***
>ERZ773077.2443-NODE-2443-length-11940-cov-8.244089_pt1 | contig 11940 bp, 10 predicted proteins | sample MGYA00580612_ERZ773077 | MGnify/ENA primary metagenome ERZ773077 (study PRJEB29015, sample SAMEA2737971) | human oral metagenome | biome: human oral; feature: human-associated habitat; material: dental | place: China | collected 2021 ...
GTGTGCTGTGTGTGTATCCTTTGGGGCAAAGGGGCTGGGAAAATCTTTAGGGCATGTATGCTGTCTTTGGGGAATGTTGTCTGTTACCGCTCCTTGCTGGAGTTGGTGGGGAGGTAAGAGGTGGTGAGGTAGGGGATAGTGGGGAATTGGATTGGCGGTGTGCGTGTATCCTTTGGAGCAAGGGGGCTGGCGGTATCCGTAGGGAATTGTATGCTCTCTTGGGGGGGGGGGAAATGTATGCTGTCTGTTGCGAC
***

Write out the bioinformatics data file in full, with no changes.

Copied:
>ERZ773077.2443-NODE-2443-length-11940-cov-8.244089_pt1 | contig 11940 bp, 10 predicted proteins | sample MGYA00580612_ERZ773077 | MGnify/ENA primary metagenome ERZ773077 (study PRJEB29015, sample SAMEA2737971) | human oral metagenome | biome: human oral; feature: human-associated habitat; material: dental | place: China | collected 2021 ...
GTGTGCTGTGTGTGTATCCTTTGGGGCAAAGGGGCTGGGAAAATCTTTAGGGCATGTATGCTGTCTTTGGGGAATGTTGTCTGTTACCGCTCCTTGCTGGAGTTGGTGGGGAGGTAAGAGGTGGTGAGGTAGGGGATAGTGGGGAATTGGATTGGCGGTGTGCGTGTATCCTTTGGAGCAAGGGGGCTGGCGGTATCCGTAGGGAATTGTATGCTCTCTTGGGGGGGGGGGAAATGTATGCTGTCTGTTGCGAC